J. Fred Loosley, the Ft. Klamath giant, who makes excellent cheese and butter at his creamery, came in from east of the mountains last Friday and returned Monday. He was accompanied by his father and mother, Mr. and Mrs. John Loosley, who left that evening for Salinas, Calif., where they will spend the winter. Fred tells us that next year he will have the milk from 450 cows at the creamery, which will be 100 more than he had this year. With this addition he hopes to come somewhere near being able to supply the local demand for his product. While in a valley town recently his cheese was put up for comparison with cheese made in New York state—the banner cheese country of the world—and those making the test could not tell which was the York [sic] state cheese and which was Klamath County’s product. While there is little if any difference in the product there is a decided per centage our way in cost as the eastern cheese costs eighteen and a half cents per pound while ours only costs eleven cents per pound.
Source: Medford Mail, November 17, 1899.
The Summer Lake home of Mrs. and Mrs. Sidney D. Harris was the setting for the wedding of their daughter, Sidney Jean, when she exchanged vows with Merle John Loosley of Malin. Rites were solemnized at 2 o’clock the afternoon of June 20.
Rev. Kenneth L. Stafford of Lakeview read the nuptials. Mrs. William Collier sang “Because,” accompanied by Margaret Bettis just before the vows.
Continue reading “Rite Solemnized In Home Nuptials”
Ashland, Dec. 5 – Last rites will be held here Thursday at the Episcopal church at 3 p.m. for George Walling Loosley, 89, who died at his home in Ashland, Dec. 4. The deceased was the first white child born in the old Oregon settlement of Champoeg, his birth having taken place there Aug. 16, 1856.
Mr. Loosley’s father built and operated the first flour mill at Champoeg for Dr. McLaughlin of the Hudson’s Bay company and as a lad worked for the Indian service and during the Modoc Indian wars served as a messenger for the army. He owned and operated the first steamboat ever used on Klamath Lake. In later years he operated a ranch, and retired from ranching about six years ago to live in Ashland.
Continue reading “Funeral Set For Ashland Pioneer”
John Frederick ‘Fred’ Loosley, 74, widely known Klamath county stockman and pioneer resident of this section, dropped dead shortly before noon Tuesday in Medford.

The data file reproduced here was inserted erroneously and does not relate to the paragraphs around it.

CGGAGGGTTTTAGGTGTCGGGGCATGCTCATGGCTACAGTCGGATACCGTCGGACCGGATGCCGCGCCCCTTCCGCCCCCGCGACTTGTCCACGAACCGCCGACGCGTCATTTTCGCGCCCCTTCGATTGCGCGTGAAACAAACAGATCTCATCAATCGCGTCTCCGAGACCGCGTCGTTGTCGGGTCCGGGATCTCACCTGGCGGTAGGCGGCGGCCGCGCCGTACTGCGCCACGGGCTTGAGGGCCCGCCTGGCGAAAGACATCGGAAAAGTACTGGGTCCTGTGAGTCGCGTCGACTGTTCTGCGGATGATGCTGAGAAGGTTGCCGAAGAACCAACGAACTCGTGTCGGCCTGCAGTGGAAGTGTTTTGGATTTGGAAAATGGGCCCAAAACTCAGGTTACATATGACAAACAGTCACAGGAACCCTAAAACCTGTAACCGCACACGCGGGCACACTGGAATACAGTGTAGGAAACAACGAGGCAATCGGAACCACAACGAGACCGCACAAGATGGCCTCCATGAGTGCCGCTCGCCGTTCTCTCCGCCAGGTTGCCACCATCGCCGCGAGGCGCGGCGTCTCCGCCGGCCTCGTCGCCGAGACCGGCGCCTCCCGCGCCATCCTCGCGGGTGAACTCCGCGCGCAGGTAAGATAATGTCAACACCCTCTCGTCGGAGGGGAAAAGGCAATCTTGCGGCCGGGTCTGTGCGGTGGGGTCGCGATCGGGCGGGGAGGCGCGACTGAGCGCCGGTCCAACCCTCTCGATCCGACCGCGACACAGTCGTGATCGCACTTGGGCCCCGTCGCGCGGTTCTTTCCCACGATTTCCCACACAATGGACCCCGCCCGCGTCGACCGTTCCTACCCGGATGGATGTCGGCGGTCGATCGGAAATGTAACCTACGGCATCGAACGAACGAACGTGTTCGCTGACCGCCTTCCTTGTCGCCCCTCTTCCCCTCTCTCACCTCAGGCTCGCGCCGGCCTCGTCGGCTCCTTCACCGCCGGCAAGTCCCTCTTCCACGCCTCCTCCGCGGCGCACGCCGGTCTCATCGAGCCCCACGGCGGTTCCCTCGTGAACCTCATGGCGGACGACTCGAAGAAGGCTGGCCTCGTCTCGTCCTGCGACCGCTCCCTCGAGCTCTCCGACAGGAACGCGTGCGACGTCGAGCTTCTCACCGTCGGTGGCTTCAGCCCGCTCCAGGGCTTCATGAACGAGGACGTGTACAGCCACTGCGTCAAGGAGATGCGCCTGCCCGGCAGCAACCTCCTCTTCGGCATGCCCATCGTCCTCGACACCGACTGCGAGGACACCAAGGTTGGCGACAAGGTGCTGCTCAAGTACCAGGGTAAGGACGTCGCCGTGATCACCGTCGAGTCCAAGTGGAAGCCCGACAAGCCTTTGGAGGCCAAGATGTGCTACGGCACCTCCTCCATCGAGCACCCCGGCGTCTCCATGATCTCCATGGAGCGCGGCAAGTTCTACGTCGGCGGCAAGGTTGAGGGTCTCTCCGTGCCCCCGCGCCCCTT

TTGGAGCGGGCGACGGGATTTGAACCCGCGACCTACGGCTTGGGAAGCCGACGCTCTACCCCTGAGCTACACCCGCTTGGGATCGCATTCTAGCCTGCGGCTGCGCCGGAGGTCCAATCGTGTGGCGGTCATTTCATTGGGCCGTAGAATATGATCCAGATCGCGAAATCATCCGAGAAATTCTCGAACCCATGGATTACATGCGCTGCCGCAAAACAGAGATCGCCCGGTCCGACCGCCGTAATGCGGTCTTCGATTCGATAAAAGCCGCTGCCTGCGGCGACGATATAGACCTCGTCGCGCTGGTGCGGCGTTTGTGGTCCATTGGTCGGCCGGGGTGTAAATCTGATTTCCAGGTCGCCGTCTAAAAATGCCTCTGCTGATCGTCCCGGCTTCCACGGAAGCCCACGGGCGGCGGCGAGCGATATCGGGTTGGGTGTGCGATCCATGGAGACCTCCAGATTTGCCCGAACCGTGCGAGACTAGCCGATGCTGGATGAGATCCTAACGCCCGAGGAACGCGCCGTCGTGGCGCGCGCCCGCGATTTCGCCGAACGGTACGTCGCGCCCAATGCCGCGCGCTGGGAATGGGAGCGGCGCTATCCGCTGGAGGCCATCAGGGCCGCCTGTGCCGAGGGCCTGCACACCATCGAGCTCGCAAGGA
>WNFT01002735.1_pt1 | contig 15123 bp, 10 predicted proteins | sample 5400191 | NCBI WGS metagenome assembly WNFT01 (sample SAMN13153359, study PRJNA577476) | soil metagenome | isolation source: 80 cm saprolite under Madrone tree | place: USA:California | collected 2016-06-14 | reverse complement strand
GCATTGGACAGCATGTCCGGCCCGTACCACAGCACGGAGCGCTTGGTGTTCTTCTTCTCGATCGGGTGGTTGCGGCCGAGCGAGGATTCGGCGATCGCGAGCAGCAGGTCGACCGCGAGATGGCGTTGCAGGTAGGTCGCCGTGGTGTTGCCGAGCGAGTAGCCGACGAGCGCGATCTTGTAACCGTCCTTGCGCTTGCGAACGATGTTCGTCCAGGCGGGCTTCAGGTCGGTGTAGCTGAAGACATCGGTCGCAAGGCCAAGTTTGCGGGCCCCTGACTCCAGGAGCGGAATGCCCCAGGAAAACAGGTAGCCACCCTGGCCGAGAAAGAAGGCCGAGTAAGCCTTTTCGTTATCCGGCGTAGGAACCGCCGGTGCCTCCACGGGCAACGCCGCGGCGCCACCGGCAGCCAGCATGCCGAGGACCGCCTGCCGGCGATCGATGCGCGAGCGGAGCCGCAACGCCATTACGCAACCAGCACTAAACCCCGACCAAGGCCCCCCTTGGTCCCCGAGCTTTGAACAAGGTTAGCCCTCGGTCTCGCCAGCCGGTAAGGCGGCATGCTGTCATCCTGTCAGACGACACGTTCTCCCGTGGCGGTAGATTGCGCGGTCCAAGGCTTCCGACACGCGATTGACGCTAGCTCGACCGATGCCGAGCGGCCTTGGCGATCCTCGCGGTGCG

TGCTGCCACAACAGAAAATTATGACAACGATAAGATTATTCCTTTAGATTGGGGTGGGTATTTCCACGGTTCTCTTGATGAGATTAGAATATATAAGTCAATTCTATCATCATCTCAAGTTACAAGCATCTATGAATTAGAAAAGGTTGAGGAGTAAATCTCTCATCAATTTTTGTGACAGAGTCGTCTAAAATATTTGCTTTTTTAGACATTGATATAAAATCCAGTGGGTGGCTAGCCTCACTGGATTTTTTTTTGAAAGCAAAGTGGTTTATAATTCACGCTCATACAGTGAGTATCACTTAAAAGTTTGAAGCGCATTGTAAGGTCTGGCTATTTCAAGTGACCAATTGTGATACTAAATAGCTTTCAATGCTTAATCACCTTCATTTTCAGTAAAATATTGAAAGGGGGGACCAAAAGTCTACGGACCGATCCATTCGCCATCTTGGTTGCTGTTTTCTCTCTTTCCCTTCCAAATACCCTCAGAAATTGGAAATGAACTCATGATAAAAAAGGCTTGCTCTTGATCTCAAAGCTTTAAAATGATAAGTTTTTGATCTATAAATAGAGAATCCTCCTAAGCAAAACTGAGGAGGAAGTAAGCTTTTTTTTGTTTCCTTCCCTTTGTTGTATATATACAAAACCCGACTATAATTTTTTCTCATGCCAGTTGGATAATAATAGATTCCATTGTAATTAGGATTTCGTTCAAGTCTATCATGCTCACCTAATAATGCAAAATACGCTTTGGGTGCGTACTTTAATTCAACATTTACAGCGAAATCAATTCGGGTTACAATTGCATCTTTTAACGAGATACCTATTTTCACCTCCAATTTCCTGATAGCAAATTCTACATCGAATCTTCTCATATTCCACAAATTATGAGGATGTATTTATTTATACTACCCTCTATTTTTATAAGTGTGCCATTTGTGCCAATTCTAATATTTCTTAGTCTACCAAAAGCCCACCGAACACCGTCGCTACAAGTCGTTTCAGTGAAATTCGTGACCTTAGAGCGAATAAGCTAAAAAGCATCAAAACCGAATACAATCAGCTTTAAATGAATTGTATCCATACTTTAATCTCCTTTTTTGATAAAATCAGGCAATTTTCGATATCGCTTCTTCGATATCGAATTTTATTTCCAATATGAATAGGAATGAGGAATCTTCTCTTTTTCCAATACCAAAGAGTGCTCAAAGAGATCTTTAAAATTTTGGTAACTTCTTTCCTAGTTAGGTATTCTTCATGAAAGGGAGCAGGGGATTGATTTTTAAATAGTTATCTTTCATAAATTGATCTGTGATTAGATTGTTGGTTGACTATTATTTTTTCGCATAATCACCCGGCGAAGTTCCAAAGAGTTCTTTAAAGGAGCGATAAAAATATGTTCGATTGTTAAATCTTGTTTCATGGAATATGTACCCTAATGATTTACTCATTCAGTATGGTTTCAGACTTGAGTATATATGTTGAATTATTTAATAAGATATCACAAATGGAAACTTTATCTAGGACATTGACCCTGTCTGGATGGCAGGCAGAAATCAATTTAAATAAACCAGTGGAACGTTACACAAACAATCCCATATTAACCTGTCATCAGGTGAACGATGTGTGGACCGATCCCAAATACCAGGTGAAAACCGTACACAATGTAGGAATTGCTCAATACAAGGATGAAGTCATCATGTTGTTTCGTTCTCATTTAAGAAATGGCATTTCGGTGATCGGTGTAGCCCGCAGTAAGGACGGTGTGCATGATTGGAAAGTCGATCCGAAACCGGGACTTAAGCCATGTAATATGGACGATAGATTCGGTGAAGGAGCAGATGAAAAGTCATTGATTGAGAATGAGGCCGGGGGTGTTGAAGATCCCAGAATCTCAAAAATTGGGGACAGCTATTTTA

Mr. Loosley was shopping in a grocery store, it is understood, at the time of his death. Mr. and Mrs. Loosley had been visiting relatives in the valley this past week.
Continue reading “J.F. Loosley Drops Dead At Medford”
With the death of Mary Isabelle Loosley, 82, widow of the late John Frederick Loosley, Fort Klamath pioneer, at a Medford hospital at 9:30 p.m. Thursday, January 2, the Klamath county lost another of its beloved matrons and early day residents.
Mrs. Loosley left three weeks ago for Central Point to spend the holidays with her brother, James Culbertson. Details of her illness were not learned here. Ward’s will announce final rites Saturday.
Continue reading “Fort Klamath Pioneer Dies”
News was received here this week of the accidental death of Fred Neil, 76, who drowned February 3 while on a fishing trip to Smith River, near Crescent City, California. A well known former resident of Fort Klamath and a son-in-law of the late Mr. and Mrs. George Loosley, who were among the earliest homesteaders of Wood River Valley, Mr. Neil had visited here frequently with relatives and friends since moving to Ashland some years ago to live. For a time he was on the faculty of the Ashland Normal School. He was an accountant and bookkeeper by profession, being retired at the time of his death. Mr. Neil devoted most of his time to fishing and hunting in later years. He was the husband of the late Clara Loosley, only daughter of the George Loosleys, who died in Ashland about 29 years ago. Surviving are two sons, Joe of Sacramento, Kay of Portland, and a daughter, Jean, wife of Major Lutz, West Point graduate, now with the U.S. Army of occupation in Germany. Jean is especially well remembered here, as she lived for many years with her grandparents while attending school, later on being employed on the Chiloquin school faculty. The late Mr. Neil was a cousin by marriage of Raymond S. Loosley, a member of the prominent pioneer Loosley family, who was a cousin of the late Mrs. Fred (Clara) Neil. Another local relative by marriage surviving is Mrs. Elizabeth M. Loosley, widow of Edward K. Loosley, who was a brother of the deceased’s late wife.
Source: Klamath Falls Herald and News, February 10, 1954.
MRS. FRED NEIL PROMINENT MEMBER OF KLAMATH FAMILY SHOT TO DEATH
DEAD BODY OF MAN FOUND NEAR BY
Victim of Murder and Shooting Tragedy Discovered By Daughter of Slain Woman Lying Close Together On Back Porch of City Residence